BANJUL – Gambia’s information minister has denied reports that a trade union leader was tortured and killed by the country’s intelligence services, saying the man died of natural causes.
Minister Sheriff Bojang told AFP that the president of the Gambia National Transport Control Association, Sheriff Diba, and other union officials “were never picked up or at any point detained by the National Intelligence Agency [NIA]”, the security service accused by an international union of killing him in late February.
“They were held at the Banjul police headquarters and never remanded at Mile 2 [prison]. And while in detention, they were never beaten or tortured,” Bojang said.
The London-based International Transport Workers’ Federation (ITF) has said Diba died as a result of abuse and torture at the hands of NIA agents.
Diba had been arrested with several other union leaders after President Yahja Jammeh banned union activities when they asked him to lower fuel retail prices in line with the fall in wholesale prices in early February.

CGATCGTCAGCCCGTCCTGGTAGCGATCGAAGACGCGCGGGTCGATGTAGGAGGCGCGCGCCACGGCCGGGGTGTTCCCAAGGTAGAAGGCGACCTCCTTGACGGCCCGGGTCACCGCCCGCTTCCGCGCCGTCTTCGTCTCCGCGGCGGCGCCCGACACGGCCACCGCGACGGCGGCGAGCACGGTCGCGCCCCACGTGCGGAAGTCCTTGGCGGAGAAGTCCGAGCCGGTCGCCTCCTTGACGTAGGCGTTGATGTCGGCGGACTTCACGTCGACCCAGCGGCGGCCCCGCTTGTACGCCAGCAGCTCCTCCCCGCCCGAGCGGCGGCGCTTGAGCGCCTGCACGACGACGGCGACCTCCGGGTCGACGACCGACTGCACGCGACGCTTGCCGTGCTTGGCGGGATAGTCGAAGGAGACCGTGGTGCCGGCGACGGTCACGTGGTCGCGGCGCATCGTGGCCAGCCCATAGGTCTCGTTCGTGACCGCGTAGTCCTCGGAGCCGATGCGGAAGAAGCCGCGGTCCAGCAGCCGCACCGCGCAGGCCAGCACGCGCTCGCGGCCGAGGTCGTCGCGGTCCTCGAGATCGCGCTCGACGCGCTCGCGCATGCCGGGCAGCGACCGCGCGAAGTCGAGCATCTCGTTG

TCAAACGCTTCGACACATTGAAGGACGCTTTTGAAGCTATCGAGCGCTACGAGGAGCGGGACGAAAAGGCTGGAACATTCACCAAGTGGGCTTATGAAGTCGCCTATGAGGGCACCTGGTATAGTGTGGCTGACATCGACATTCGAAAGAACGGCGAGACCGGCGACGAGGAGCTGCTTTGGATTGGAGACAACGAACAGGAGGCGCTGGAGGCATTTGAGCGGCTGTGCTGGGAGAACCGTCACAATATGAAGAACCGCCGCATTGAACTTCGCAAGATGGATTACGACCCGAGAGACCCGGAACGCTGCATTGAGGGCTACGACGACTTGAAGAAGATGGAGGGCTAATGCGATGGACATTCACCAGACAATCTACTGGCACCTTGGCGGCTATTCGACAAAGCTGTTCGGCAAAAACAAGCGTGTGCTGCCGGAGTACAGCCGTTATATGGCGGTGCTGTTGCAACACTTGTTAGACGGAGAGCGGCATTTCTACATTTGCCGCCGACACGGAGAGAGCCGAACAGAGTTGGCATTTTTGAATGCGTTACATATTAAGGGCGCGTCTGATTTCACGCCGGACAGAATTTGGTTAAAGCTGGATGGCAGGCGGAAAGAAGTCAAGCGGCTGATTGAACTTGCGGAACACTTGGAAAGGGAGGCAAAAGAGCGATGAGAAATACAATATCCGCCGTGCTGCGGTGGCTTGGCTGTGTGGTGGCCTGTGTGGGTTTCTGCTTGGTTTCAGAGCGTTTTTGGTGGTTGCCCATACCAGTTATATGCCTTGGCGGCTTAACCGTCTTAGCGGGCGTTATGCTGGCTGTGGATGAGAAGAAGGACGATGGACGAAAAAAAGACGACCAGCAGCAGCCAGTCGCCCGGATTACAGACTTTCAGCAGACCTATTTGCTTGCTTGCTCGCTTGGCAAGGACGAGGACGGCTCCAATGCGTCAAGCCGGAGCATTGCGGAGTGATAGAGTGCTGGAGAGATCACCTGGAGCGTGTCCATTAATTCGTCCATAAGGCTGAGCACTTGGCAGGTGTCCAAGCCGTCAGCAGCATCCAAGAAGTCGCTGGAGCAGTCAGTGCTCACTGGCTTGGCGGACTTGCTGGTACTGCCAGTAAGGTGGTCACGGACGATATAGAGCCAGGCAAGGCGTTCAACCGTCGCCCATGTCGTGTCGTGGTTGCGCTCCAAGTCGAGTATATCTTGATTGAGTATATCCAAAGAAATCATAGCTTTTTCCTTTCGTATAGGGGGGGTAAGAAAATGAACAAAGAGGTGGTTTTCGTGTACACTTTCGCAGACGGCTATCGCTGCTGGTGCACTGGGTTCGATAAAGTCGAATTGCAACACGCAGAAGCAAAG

In the first public comments by such a senior official since Diba’s death, the minister said the union leader was “diagnosed with uncomplicated malaria and hypertension” but discharged after falling ill in custody on February 20.
His illness “took a turn for the worse” and he died the next day, Bojang said. A post-mortem carried out on February 23 found that Diba had heart disease, diabetes, and lung and liver problems, he added. There was “no evidence of external or internal injury,” he said.
When contacted, the ITF reiterated that Diba had been tortured, describing Bojang’s denial of the intelligence service’s involvement as “sophistry”.
“They claim that cause of death was malaria, we refute this,” said Sam Dawson of the ITF.
“Local information was that following his arrest he was interrogated by the NIA, and that his body showed injuries sustained from that interrogation,” Dawson added.
The ITF has called for a national inquiry into Diba’s death, a move supported by the UN’s International Labour Organisation.
Jammeh, 50, a military officer and former wrestler from a rural background, has ruled with an iron fist since he seized power in a coup in 1994. He is seeking re-election for the fifth time this year.